"He's very focused on what he's interested in, and he doesn't understand the word no," friend Bill Fellows says. "With him, if you say no, he just goes the other way."
Morgan began suggesting alternatives to Hudson's redevelopment plan last October. At one point, he offered $5 million for the city-owned land, so he could develop it his way.
He thinks a civic center "with lots of green space" would be more in keeping with Hudson's history. "I don't think they can develop a profit-making commercial center. It's too small, and it's too hard to get traffic into. Real shopping centers are like Wal-Mart -- huge." In Morgan's opinion, a shopping center, even a classy one with small, upscale stores, will fail. "Of course, it will fail after my lifetime, but that's not what we like to see in Hudson."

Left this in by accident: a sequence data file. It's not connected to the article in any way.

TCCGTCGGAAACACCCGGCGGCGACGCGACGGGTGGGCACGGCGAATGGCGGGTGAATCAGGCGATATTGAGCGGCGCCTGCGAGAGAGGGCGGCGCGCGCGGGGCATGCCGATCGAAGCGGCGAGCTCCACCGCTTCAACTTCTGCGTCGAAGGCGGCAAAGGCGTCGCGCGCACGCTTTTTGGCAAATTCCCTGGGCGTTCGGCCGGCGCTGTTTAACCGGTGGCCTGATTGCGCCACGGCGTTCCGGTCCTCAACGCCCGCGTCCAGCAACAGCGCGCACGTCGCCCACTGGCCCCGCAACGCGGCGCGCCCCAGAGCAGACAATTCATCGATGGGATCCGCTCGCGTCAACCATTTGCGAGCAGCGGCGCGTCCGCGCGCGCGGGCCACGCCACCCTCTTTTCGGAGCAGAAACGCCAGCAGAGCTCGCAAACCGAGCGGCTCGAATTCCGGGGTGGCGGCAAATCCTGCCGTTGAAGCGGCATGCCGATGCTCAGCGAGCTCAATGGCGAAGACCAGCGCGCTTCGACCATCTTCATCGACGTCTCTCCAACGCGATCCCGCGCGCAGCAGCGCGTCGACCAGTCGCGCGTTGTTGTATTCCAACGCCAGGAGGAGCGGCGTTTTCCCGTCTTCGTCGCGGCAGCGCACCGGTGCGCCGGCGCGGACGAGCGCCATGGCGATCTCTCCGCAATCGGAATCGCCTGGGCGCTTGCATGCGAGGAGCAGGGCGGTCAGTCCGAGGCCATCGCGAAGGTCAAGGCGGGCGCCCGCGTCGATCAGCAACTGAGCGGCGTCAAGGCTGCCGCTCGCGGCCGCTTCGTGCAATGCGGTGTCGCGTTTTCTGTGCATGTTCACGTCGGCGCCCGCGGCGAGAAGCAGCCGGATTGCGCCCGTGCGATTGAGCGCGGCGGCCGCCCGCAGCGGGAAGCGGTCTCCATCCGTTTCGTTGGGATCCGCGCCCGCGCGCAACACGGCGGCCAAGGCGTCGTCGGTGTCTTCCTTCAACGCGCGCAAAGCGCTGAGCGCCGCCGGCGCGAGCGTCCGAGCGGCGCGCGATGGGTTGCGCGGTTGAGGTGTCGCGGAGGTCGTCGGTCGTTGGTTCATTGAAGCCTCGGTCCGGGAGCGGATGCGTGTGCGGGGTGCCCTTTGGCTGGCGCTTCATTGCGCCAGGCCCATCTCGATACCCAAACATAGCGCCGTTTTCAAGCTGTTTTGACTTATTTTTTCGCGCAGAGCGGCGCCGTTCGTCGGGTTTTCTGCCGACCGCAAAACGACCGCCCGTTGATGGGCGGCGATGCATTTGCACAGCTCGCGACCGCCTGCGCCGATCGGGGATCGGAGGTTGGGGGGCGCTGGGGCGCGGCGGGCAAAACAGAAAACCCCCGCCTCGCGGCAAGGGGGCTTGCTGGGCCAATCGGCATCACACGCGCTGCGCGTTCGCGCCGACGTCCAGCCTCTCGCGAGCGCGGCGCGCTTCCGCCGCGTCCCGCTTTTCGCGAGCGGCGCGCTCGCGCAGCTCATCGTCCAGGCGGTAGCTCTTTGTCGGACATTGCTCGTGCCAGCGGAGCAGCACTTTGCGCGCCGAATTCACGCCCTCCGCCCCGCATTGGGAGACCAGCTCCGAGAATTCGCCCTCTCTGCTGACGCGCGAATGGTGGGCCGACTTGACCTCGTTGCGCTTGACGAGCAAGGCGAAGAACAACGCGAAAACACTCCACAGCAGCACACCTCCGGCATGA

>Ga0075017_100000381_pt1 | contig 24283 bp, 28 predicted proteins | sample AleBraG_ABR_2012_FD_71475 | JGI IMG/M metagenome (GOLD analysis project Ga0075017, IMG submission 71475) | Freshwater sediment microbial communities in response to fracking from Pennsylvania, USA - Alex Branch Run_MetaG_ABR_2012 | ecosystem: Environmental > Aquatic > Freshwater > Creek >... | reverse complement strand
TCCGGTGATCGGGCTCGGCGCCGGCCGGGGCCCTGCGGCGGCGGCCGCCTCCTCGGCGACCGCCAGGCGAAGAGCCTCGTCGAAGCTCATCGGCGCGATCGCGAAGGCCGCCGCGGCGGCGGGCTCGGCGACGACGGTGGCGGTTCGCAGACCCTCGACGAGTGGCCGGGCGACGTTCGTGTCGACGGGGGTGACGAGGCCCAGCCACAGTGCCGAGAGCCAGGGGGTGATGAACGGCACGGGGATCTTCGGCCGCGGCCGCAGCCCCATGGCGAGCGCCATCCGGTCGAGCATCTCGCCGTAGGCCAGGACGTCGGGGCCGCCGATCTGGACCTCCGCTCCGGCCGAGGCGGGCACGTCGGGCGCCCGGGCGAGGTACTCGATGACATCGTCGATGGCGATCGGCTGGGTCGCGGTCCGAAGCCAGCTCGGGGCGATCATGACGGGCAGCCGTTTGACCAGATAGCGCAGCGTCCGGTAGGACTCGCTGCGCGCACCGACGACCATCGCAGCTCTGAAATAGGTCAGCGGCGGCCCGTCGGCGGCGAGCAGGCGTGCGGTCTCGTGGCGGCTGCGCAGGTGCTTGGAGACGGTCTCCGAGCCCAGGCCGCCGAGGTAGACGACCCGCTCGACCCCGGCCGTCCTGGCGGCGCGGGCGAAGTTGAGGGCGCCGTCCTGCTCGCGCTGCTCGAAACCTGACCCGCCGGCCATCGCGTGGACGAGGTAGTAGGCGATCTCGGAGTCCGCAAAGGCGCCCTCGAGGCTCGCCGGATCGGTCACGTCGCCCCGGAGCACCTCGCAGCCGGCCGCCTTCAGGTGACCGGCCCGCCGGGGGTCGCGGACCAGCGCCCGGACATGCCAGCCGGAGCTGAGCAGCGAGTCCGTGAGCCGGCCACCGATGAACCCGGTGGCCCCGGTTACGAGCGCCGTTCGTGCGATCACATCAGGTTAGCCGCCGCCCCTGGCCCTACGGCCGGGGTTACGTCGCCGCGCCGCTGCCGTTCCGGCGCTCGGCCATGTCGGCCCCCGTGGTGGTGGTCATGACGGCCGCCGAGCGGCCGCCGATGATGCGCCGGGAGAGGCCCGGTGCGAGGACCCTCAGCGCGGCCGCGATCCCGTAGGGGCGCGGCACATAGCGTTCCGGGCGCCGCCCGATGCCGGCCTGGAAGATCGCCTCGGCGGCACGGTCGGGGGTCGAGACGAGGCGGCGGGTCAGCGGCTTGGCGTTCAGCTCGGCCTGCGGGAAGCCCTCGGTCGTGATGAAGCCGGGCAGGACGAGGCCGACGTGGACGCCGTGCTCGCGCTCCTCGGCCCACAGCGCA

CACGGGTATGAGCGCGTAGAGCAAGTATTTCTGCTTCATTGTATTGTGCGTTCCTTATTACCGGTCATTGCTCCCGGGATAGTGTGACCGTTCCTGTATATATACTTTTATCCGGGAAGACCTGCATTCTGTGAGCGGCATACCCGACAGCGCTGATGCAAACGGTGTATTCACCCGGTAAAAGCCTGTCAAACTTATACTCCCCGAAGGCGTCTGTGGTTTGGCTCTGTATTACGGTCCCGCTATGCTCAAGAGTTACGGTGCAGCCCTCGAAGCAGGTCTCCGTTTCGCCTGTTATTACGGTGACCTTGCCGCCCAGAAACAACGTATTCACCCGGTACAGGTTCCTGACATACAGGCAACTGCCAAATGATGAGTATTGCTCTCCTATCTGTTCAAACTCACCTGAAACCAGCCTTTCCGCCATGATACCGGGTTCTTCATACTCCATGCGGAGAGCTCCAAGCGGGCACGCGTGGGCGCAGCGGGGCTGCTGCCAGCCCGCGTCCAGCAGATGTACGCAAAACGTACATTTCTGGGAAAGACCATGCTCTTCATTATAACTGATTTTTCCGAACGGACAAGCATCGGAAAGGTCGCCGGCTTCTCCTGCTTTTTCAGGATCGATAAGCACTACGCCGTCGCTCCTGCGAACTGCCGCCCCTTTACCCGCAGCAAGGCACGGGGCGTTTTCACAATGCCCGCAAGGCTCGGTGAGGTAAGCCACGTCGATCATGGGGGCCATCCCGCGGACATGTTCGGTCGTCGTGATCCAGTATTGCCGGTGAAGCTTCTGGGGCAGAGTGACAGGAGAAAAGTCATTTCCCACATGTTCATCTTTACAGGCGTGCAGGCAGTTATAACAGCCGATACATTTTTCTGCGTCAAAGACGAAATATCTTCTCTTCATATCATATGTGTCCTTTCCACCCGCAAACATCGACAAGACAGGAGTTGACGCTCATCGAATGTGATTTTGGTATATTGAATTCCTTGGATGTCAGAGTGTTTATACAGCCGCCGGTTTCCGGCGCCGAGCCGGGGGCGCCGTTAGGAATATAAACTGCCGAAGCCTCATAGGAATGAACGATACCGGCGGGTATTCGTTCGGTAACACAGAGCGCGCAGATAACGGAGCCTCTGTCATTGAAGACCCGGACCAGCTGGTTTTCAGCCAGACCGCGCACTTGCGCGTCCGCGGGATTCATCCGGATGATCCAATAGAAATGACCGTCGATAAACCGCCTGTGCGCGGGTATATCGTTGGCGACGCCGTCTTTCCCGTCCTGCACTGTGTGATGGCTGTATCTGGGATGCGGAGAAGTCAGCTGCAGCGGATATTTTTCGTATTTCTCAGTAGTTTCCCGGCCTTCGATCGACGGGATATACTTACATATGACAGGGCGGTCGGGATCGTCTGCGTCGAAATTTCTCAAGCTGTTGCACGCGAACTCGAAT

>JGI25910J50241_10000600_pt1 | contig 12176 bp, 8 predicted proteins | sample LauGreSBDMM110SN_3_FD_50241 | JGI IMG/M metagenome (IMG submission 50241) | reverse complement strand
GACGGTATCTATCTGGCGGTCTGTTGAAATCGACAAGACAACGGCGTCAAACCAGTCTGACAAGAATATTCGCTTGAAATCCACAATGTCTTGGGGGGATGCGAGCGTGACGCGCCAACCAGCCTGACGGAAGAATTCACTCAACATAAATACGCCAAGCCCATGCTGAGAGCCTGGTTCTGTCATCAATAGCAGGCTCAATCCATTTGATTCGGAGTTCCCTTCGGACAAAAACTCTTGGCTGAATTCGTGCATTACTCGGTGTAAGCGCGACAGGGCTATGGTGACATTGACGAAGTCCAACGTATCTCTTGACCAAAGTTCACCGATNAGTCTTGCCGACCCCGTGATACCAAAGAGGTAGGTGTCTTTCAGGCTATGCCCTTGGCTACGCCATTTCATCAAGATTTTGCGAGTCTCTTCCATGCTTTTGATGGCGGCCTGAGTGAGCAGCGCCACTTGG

City officials wouldn't comment on Morgan, but their exasperation is evident. Last month, they sent a newsletter to residents about the redevelopment project, devoting a section to Morgan. It notes that he "was invited to participate as a developer last spring, but he declined, stating that other developers were more qualified." Then he changed his mind and has since submitted four different plans. "None has the potential to fully revitalize the downtown core."
Undaunted, Morgan maintains that his vision is the right one. "But I can't talk anybody into it."
Not everyone interprets Morgan's motives as altruistic. "He wants to run the show and he can't, and it's totally frustrating to him," says one resident. In keeping with Hudsonian decorum, she considers the redevelopment controversy too delicate to discuss publicly.
Morgan admits he was a dictator as a company president and hasn't necessarily mellowed with time. "People are either for me or against me. They can't be neutral about a guy who speaks out."